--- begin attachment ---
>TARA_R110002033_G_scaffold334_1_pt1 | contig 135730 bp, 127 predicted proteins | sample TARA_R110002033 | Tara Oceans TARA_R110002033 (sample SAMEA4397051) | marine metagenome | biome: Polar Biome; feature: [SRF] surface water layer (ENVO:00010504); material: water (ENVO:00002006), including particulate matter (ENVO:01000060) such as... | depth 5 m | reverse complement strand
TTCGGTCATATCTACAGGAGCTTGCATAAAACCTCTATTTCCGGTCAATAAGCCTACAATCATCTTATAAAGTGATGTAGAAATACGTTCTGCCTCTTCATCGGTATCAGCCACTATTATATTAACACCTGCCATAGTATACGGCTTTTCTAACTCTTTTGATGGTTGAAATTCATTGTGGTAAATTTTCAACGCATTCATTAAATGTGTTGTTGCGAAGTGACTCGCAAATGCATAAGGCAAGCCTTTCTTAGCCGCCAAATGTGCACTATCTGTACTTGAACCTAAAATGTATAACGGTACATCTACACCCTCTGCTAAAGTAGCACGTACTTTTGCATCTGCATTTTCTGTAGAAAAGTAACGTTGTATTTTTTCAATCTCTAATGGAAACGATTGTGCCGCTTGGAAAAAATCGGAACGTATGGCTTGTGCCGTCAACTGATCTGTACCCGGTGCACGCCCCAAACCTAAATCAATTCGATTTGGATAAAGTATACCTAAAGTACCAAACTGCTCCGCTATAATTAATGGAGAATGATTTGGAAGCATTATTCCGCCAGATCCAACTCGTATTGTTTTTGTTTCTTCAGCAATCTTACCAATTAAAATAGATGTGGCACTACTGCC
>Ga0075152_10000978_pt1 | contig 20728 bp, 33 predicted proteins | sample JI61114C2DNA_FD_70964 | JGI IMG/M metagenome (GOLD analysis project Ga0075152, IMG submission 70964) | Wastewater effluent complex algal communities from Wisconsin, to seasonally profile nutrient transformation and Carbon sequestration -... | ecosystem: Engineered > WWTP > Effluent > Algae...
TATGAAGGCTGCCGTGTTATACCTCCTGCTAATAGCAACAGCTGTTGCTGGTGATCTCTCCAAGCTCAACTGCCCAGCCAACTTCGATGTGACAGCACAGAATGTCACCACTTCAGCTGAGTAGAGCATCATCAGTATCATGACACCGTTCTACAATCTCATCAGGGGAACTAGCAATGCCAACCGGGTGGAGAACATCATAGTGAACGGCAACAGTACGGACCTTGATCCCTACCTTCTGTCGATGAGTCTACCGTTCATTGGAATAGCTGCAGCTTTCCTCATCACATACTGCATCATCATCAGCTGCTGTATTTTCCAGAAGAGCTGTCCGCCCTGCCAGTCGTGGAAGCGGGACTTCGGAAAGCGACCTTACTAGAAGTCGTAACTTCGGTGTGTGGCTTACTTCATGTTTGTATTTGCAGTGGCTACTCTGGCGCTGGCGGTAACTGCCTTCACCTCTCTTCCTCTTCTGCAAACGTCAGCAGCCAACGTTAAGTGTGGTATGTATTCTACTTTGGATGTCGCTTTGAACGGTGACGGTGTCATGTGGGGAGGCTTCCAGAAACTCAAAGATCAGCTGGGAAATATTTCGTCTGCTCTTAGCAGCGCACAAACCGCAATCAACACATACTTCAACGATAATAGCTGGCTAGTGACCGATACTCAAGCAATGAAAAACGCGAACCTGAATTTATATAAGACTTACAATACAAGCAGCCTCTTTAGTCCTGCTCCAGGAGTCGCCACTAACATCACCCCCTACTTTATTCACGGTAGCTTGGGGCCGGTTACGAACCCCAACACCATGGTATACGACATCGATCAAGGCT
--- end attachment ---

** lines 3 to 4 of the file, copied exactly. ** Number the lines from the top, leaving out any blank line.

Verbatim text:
>Ga0075152_10000978_pt1 | contig 20728 bp, 33 predicted proteins | sample JI61114C2DNA_FD_70964 | JGI IMG/M metagenome (GOLD analysis project Ga0075152, IMG submission 70964) | Wastewater effluent complex algal communities from Wisconsin, to seasonally profile nutrient transformation and Carbon sequestration -... | ecosystem: Engineered > WWTP > Effluent > Algae...
TATGAAGGCTGCCGTGTTATACCTCCTGCTAATAGCAACAGCTGTTGCTGGTGATCTCTCCAAGCTCAACTGCCCAGCCAACTTCGATGTGACAGCACAGAATGTCACCACTTCAGCTGAGTAGAGCATCATCAGTATCATGACACCGTTCTACAATCTCATCAGGGGAACTAGCAATGCCAACCGGGTGGAGAACATCATAGTGAACGGCAACAGTACGGACCTTGATCCCTACCTTCTGTCGATGAGTCTACCGTTCATTGGAATAGCTGCAGCTTTCCTCATCACATACTGCATCATCATCAGCTGCTGTATTTTCCAGAAGAGCTGTCCGCCCTGCCAGTCGTGGAAGCGGGACTTCGGAAAGCGACCTTACTAGAAGTCGTAACTTCGGTGTGTGGCTTACTTCATGTTTGTATTTGCAGTGGCTACTCTGGCGCTGGCGGTAACTGCCTTCACCTCTCTTCCTCTTCTGCAAACGTCAGCAGCCAACGTTAAGTGTGGTATGTATTCTACTTTGGATGTCGCTTTGAACGGTGACGGTGTCATGTGGGGAGGCTTCCAGAAACTCAAAGATCAGCTGGGAAATATTTCGTCTGCTCTTAGCAGCGCACAAACCGCAATCAACACATACTTCAACGATAATAGCTGGCTAGTGACCGATACTCAAGCAATGAAAAACGCGAACCTGAATTTATATAAGACTTACAATACAAGCAGCCTCTTTAGTCCTGCTCCAGGAGTCGCCACTAACATCACCCCCTACTTTATTCACGGTAGCTTGGGGCCGGTTACGAACCCCAACACCATGGTATACGACATCGATCAAGGCT